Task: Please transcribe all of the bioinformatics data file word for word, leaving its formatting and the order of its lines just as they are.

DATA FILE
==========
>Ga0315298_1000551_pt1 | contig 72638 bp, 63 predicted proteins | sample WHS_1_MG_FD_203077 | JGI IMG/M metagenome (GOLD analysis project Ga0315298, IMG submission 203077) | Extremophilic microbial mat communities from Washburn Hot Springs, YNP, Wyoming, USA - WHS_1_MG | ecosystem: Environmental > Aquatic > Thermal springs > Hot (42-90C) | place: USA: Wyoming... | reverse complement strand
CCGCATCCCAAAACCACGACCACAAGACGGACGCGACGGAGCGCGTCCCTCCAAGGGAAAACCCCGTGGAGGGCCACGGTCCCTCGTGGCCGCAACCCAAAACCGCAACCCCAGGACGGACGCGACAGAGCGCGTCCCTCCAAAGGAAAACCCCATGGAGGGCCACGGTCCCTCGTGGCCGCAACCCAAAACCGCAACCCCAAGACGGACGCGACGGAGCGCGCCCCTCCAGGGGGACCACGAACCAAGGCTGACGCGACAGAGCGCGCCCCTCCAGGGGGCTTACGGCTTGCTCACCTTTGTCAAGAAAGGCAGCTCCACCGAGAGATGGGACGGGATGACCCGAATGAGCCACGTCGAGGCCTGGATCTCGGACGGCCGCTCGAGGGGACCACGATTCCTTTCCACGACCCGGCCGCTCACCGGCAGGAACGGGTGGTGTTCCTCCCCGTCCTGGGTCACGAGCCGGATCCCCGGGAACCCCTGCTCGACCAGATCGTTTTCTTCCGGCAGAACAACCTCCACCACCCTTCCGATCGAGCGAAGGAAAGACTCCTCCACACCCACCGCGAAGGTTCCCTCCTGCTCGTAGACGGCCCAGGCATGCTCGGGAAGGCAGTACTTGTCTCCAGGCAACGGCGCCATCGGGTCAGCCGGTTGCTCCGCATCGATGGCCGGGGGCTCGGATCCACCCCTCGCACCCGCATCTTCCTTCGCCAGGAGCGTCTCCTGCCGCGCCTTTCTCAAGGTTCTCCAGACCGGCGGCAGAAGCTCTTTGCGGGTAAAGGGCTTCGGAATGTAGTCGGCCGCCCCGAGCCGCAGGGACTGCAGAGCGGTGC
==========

>Ga0315298_1000551_pt1 | contig 72638 bp, 63 predicted proteins | sample WHS_1_MG_FD_203077 | JGI IMG/M metagenome (GOLD analysis project Ga0315298, IMG submission 203077) | Extremophilic microbial mat communities from Washburn Hot Springs, YNP, Wyoming, USA - WHS_1_MG | ecosystem: Environmental > Aquatic > Thermal springs > Hot (42-90C) | place: USA: Wyoming... | reverse complement strand
CCGCATCCCAAAACCACGACCACAAGACGGACGCGACGGAGCGCGTCCCTCCAAGGGAAAACCCCGTGGAGGGCCACGGTCCCTCGTGGCCGCAACCCAAAACCGCAACCCCAGGACGGACGCGACAGAGCGCGTCCCTCCAAAGGAAAACCCCATGGAGGGCCACGGTCCCTCGTGGCCGCAACCCAAAACCGCAACCCCAAGACGGACGCGACGGAGCGCGCCCCTCCAGGGGGACCACGAACCAAGGCTGACGCGACAGAGCGCGCCCCTCCAGGGGGCTTACGGCTTGCTCACCTTTGTCAAGAAAGGCAGCTCCACCGAGAGATGGGACGGGATGACCCGAATGAGCCACGTCGAGGCCTGGATCTCGGACGGCCGCTCGAGGGGACCACGATTCCTTTCCACGACCCGGCCGCTCACCGGCAGGAACGGGTGGTGTTCCTCCCCGTCCTGGGTCACGAGCCGGATCCCCGGGAACCCCTGCTCGACCAGATCGTTTTCTTCCGGCAGAACAACCTCCACCACCCTTCCGATCGAGCGAAGGAAAGACTCCTCCACACCCACCGCGAAGGTTCCCTCCTGCTCGTAGACGGCCCAGGCATGCTCGGGAAGGCAGTACTTGTCTCCAGGCAACGGCGCCATCGGGTCAGCCGGTTGCTCCGCATCGATGGCCGGGGGCTCGGATCCACCCCTCGCACCCGCATCTTCCTTCGCCAGGAGCGTCTCCTGCCGCGCCTTTCTCAAGGTTCTCCAGACCGGCGGCAGAAGCTCTTTGCGGGTAAAGGGCTTCGGAATGTAGTCGGCCGCCCCGAGCCGCAGGGACTGCAGAGCGGTGC